5. Keep in touch. Strong family ties and supportive friends can help you deal with the stresses of life. Friends and family can make you feel included and cared for. They can offer different views from whatever’s going on inside your own head. They can help keep you active, keep you grounded and help you solve practical problems. There’s nothing better than catching up with someone face-to-face. But that’s not always possible. Give them a call, drop them a note or chat to them online instead. Keep the lines of communication open. It’s good for you!
6. Ask for help. None of us are superhuman. We all sometimes get tired or overwhelmed by how we feel or when things go wrong. If things are getting too much for you and you feel you can’t cope, ask for help. Your family or friends may be able to offer practical help or a listening ear.
Local services are there to help you. For example, you could:
• Visit a citizen’s advice bureau if you want advice on debt or finance.
• Find a counsellor or support worker to help you deal with your feelings and help you in moving forward – you can access this service through Redcar & Cleveland Mind.
• You should consider getting help from your GP if difficult feelings are:
• stopping you getting on with life;
• having a big impact on the people you live with; or
• affecting your mood over several weeks.
Over a third of visits to GPs are about mental health. Your GP may suggest ways you or your family can help you. Or they may refer you to a specialist or another part of the health service, like Talking Therapies. All local doctors have access to teams of professionals and support staff offering a range of skills and different ways to help.
7. Take a break. A change of scene or a change of pace is good for your mental health. A few minutes can be enough to de-stress you. Give yourself some ‘me time’. Taking a break may mean being very active. It may mean not doing very much at all. Listen to your body. If you’re really tired, give yourself time to sleep. Without good sleep, our mental health suffers and our concentration goes downhill. Sometimes the world can wait.
8. Do something you’re good at. What do you love doing? What activities can you lose yourself in? What did you love doing in the past? Enjoying yourself helps beat stress. Doing an activity you enjoy probably means you’re good at it and achieving something boosts your self-esteem. Concentrating on a hobby like gardening or the crossword can help you forget your worries for a while and change your mood. It can be good to have an interest where you’re not seen as someone’s mum or dad, partner or colleague.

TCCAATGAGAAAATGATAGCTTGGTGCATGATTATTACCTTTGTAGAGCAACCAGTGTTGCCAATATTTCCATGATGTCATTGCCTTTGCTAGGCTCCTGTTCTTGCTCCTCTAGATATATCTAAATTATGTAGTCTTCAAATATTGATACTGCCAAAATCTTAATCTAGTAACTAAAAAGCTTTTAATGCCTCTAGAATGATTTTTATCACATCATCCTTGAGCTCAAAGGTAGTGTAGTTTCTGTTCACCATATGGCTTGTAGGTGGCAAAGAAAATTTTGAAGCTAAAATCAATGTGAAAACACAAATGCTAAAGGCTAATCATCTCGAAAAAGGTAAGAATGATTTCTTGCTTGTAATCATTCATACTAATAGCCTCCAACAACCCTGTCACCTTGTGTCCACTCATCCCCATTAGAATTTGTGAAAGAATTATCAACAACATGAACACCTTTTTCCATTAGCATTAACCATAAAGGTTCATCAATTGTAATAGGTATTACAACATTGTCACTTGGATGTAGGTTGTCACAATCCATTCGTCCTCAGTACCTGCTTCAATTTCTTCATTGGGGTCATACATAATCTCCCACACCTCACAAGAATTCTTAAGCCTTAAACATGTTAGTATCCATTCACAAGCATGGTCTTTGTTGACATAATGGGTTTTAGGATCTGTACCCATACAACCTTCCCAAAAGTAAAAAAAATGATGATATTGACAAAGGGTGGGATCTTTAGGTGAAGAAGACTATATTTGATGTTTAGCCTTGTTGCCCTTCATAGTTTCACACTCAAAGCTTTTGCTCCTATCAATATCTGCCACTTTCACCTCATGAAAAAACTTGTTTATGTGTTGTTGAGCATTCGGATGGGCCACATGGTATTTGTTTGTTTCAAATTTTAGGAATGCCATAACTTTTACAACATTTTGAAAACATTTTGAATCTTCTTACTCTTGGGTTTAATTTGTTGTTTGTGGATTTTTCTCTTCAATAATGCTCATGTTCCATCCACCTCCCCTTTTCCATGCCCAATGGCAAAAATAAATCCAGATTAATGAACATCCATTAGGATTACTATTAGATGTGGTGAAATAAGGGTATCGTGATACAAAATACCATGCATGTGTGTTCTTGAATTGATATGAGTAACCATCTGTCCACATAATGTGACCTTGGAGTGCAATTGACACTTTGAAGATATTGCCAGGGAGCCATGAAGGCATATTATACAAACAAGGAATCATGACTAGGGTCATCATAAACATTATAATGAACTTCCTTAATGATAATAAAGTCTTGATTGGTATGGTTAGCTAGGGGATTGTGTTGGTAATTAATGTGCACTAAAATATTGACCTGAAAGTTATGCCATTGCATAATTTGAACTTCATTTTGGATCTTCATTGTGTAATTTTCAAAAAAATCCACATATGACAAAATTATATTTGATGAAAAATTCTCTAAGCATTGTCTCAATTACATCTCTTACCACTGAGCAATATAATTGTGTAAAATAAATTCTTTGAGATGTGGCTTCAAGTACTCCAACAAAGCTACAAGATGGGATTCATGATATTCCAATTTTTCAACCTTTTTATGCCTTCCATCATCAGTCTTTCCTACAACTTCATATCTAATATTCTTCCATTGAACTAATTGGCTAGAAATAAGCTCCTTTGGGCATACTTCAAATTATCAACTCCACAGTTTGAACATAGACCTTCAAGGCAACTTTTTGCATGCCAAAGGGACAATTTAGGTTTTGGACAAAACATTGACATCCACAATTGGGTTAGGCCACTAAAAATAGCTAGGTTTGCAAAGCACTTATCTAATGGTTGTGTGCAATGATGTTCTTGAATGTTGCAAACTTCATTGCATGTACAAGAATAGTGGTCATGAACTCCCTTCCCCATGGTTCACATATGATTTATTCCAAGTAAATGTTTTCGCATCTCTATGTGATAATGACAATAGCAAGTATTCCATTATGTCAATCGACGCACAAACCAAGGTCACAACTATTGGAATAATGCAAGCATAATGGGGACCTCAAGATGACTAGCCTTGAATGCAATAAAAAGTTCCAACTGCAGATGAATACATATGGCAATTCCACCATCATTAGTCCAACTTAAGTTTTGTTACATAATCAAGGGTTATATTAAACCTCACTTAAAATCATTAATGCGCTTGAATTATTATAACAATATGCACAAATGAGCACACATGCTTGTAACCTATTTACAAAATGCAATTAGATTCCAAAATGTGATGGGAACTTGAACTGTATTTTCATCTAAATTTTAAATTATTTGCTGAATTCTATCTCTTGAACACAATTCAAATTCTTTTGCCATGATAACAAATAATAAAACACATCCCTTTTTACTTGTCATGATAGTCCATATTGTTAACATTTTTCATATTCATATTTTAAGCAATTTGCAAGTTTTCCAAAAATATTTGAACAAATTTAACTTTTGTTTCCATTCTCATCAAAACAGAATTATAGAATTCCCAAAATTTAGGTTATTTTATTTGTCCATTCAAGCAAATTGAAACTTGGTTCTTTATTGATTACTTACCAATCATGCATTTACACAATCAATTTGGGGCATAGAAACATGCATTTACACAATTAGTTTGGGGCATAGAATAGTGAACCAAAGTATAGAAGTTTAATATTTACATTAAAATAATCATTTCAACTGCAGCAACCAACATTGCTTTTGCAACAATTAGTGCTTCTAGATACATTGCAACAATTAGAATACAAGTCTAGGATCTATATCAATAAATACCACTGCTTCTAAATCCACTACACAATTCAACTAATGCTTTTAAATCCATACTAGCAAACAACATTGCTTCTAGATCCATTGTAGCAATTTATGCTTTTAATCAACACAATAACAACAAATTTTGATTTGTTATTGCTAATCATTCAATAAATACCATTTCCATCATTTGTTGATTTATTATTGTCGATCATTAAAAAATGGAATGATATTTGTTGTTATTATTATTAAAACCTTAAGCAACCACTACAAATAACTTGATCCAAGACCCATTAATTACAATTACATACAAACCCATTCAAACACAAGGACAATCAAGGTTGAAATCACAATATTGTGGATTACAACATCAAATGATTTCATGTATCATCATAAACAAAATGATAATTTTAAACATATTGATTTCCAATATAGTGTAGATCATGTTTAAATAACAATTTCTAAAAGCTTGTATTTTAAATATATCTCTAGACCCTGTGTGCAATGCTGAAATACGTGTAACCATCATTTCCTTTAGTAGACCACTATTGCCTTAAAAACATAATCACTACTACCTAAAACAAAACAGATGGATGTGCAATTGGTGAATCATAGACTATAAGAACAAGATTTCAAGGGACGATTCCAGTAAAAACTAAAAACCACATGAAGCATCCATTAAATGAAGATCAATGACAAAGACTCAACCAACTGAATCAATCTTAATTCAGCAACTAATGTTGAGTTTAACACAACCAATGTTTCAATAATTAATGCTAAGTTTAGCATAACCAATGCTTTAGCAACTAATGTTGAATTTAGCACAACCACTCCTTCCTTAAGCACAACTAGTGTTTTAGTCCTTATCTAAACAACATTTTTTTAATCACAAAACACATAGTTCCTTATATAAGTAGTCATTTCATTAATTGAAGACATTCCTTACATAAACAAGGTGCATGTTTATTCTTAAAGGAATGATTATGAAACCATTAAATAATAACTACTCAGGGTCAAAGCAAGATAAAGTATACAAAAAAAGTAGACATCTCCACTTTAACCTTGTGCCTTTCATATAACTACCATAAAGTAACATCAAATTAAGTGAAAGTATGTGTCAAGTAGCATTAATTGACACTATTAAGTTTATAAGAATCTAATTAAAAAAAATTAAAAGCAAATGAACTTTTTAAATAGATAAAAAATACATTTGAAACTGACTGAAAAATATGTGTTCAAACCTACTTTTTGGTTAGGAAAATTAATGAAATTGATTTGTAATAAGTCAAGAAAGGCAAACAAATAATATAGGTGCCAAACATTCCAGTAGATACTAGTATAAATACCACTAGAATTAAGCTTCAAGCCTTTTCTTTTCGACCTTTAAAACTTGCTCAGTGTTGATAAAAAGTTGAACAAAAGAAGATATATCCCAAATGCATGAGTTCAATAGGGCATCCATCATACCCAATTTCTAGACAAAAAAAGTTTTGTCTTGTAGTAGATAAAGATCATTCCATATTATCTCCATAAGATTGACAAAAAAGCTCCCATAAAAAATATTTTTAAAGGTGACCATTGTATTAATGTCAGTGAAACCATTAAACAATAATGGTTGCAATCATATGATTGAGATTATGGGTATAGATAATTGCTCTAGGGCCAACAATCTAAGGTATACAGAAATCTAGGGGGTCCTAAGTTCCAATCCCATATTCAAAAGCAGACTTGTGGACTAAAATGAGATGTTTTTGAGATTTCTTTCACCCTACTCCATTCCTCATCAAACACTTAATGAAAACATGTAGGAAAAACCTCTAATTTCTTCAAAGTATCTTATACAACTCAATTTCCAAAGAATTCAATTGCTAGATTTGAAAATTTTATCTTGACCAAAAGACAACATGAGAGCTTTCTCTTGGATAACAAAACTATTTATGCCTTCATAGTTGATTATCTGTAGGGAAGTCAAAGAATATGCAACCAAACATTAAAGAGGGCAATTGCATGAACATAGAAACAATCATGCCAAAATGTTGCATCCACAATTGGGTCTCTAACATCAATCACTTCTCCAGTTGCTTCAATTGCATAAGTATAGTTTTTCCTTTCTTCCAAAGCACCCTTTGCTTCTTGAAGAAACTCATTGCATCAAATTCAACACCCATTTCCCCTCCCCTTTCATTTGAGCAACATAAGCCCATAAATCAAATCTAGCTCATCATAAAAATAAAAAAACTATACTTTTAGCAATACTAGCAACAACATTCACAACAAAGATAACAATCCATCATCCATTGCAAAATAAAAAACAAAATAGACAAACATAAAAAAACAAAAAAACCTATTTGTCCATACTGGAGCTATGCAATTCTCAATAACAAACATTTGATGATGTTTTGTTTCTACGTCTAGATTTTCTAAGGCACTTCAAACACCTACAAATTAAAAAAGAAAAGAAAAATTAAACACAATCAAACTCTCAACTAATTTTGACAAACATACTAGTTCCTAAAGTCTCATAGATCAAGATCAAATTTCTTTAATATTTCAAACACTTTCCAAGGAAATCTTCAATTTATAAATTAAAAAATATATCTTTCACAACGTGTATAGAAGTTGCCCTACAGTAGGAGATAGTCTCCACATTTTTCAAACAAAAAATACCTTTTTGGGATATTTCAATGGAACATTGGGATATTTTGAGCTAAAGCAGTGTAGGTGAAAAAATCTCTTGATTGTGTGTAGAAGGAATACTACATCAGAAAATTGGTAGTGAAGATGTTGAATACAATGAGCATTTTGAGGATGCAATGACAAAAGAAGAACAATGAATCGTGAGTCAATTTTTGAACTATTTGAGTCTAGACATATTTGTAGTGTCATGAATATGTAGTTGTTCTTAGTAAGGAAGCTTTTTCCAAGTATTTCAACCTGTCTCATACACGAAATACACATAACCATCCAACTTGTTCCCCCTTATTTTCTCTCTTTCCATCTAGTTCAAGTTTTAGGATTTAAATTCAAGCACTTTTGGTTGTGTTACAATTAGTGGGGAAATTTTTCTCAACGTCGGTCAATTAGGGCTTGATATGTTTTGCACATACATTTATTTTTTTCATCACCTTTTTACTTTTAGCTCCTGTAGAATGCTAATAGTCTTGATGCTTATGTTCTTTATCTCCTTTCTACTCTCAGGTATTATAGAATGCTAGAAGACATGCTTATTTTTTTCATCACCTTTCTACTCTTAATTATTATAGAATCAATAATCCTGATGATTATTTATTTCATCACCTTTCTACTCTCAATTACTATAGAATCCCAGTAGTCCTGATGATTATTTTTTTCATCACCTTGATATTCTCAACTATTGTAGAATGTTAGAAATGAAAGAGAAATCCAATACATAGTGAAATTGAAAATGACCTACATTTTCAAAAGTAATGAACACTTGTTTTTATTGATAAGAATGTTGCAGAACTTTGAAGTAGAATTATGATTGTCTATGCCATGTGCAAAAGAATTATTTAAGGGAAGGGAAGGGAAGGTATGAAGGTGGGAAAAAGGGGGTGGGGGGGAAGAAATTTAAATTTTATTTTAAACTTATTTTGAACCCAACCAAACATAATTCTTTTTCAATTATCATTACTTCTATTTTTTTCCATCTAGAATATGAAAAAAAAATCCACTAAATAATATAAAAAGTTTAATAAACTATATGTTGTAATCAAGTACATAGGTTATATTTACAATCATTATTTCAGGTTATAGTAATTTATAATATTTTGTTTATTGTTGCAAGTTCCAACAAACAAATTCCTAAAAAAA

You’re just you. An hour of sketching lets you express yourself creatively. A morning on the football pitch gets you active and gives you the chance to meet new people.
9. Accept who you are. Some of us make people laugh, some are good at maths, others cook fantastic meals. Some of us share our lifestyle with the people who live close to us, others live very differently. We’re all different. It’s much healthier to accept that you’re unique than to wish you were more like someone else. Feeling good about yourself boosts your confidence to learn new skills, visit new places and make new friends. Good self-esteem helps you cope when life takes a difficult turn. Be proud of who you are. Recognise and accept what you are not good at, but focus on what you do well. Work out if there’s anything that you still want to change. Are your expectations realistic? If they are, work towards the change in small steps.
10. Care for others. Caring for others is often an important part of keeping up relationships with people close to you. It can even bring you closer together. Why not share your skills more widely by volunteering for a local charity? Helping out can make us feel needed and valued and that boosts our self-esteem. It also helps us see the world from another angle. That can help to put our own problems in perspective.
Right now, you will be going through all kinds of feelings: shock, anger, despair, fear for the future – these are just some of the things you may be feeling. All of these feelings are perfectly natural. Everyone is different and will work through their feelings at a different pace. It’s when those feelings go on for a long time that you may need help to work through them.
The numbers below may help if you need support:
Contact us at Redcar & Cleveland Mind on 01642 296052, or email firstname.lastname@example.org We will also have a member of staff at Steel House every day from Thursday Oct 8th. We are open to your suggestions about what support you need. If you feel a support group would be helpful, we can facilitate this. We also have a number of short courses you can access, as well as one-to-one support and counselling.
Call Mental Health Matters helpline between 6pm and 6am, 365 days a year on 0800 052 0658
Samaritans provides emotional support for people who are experiencing distress or despair. For confidential support, call 08457 90 90 90 (local rate) 24 hours a day
Redcar and Cleveland Citizen’s Advice Bureau can help advice on debt, finance and welfare rights. Contact 01287 203324
For general health information and advice: You can contact NHS England 24 hours a day, 365 days a year for information about health-related issues. Information is available in a wide range of languages. Phone: 111